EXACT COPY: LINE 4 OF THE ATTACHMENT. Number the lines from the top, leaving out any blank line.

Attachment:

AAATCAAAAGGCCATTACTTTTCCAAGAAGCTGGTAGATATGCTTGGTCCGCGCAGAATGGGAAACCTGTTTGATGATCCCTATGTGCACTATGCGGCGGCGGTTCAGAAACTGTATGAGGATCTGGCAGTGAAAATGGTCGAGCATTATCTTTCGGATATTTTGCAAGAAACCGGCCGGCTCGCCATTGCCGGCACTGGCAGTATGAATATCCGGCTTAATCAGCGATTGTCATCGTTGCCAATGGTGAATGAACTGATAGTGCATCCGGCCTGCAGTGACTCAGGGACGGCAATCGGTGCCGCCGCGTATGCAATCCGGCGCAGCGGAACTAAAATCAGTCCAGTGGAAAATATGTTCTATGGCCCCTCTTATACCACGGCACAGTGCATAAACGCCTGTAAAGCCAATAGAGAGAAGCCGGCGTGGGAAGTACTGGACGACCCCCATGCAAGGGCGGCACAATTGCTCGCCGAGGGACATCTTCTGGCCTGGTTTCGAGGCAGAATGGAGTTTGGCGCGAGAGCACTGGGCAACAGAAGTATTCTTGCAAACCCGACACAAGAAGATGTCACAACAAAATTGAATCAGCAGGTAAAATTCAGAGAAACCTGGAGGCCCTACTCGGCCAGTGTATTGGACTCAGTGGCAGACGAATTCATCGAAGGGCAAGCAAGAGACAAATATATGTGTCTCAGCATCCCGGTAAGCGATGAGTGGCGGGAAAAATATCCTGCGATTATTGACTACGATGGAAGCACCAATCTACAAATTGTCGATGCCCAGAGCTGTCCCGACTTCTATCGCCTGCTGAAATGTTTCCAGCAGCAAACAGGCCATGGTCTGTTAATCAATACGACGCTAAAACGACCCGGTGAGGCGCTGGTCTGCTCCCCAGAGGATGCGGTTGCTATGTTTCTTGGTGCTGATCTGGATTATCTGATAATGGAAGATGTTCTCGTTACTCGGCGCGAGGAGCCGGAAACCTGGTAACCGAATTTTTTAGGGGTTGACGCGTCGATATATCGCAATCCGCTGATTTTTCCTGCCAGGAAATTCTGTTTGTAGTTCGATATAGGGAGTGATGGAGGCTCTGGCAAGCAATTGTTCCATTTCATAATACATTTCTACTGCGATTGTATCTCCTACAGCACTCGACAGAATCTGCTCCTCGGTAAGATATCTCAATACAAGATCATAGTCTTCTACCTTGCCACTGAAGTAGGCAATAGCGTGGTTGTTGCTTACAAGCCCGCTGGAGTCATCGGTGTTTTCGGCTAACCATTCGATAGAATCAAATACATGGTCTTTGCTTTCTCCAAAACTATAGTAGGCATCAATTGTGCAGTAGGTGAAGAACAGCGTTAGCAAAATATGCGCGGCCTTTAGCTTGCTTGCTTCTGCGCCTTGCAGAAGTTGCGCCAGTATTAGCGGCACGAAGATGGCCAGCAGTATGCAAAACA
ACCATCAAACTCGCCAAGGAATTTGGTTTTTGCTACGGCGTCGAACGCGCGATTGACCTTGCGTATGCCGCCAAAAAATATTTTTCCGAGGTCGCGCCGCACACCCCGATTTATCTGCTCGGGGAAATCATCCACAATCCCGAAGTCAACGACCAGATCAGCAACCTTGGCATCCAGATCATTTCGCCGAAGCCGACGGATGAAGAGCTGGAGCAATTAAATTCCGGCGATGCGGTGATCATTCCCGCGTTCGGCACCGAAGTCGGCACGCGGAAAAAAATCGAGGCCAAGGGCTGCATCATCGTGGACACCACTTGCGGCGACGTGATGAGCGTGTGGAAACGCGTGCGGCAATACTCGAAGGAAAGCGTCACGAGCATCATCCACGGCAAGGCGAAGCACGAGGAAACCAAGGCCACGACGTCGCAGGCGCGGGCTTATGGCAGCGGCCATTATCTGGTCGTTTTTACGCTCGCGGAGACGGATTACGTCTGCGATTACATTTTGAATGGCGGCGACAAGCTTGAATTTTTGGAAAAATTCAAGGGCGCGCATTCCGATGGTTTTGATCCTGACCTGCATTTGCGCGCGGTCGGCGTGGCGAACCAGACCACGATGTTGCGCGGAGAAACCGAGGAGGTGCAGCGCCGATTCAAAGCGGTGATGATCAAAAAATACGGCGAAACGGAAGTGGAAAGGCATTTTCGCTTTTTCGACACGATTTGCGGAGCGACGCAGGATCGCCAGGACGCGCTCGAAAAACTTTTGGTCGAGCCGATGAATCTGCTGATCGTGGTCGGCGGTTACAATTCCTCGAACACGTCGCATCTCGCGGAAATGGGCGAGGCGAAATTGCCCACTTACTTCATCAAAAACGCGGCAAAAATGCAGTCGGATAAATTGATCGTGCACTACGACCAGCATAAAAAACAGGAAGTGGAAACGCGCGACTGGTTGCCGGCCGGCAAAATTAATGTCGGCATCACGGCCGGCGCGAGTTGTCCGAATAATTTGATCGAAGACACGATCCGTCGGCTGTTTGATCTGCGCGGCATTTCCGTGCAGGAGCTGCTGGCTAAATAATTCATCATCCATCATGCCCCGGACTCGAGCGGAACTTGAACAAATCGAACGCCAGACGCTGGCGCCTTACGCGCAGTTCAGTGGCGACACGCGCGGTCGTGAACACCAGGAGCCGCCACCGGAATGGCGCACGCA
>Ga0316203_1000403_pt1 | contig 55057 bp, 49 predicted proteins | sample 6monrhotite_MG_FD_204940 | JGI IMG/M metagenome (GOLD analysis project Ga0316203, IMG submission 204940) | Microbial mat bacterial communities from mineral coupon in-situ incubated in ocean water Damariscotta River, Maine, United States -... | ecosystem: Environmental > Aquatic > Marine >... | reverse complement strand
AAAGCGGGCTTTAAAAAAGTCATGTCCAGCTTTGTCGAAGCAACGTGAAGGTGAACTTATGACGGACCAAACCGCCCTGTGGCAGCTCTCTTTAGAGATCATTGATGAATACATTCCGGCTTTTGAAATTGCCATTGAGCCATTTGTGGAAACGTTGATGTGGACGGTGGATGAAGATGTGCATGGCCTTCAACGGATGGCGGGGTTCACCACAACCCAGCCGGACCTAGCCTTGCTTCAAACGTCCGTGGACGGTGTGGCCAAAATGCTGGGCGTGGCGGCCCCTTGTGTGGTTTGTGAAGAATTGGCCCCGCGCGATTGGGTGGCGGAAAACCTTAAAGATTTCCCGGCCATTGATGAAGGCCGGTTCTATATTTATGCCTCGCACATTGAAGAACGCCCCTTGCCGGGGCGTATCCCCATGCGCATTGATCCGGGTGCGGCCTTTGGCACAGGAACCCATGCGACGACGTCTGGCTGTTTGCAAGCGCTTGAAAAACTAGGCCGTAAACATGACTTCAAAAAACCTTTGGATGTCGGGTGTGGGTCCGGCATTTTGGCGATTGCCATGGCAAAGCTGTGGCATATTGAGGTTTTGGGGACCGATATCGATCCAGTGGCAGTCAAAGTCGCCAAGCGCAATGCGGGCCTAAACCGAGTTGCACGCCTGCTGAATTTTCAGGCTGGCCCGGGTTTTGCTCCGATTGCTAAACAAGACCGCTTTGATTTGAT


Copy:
AAAGCGGGCTTTAAAAAAGTCATGTCCAGCTTTGTCGAAGCAACGTGAAGGTGAACTTATGACGGACCAAACCGCCCTGTGGCAGCTCTCTTTAGAGATCATTGATGAATACATTCCGGCTTTTGAAATTGCCATTGAGCCATTTGTGGAAACGTTGATGTGGACGGTGGATGAAGATGTGCATGGCCTTCAACGGATGGCGGGGTTCACCACAACCCAGCCGGACCTAGCCTTGCTTCAAACGTCCGTGGACGGTGTGGCCAAAATGCTGGGCGTGGCGGCCCCTTGTGTGGTTTGTGAAGAATTGGCCCCGCGCGATTGGGTGGCGGAAAACCTTAAAGATTTCCCGGCCATTGATGAAGGCCGGTTCTATATTTATGCCTCGCACATTGAAGAACGCCCCTTGCCGGGGCGTATCCCCATGCGCATTGATCCGGGTGCGGCCTTTGGCACAGGAACCCATGCGACGACGTCTGGCTGTTTGCAAGCGCTTGAAAAACTAGGCCGTAAACATGACTTCAAAAAACCTTTGGATGTCGGGTGTGGGTCCGGCATTTTGGCGATTGCCATGGCAAAGCTGTGGCATATTGAGGTTTTGGGGACCGATATCGATCCAGTGGCAGTCAAAGTCGCCAAGCGCAATGCGGGCCTAAACCGAGTTGCACGCCTGCTGAATTTTCAGGCTGGCCCGGGTTTTGCTCCGATTGCTAAACAAGACCGCTTTGATTTGAT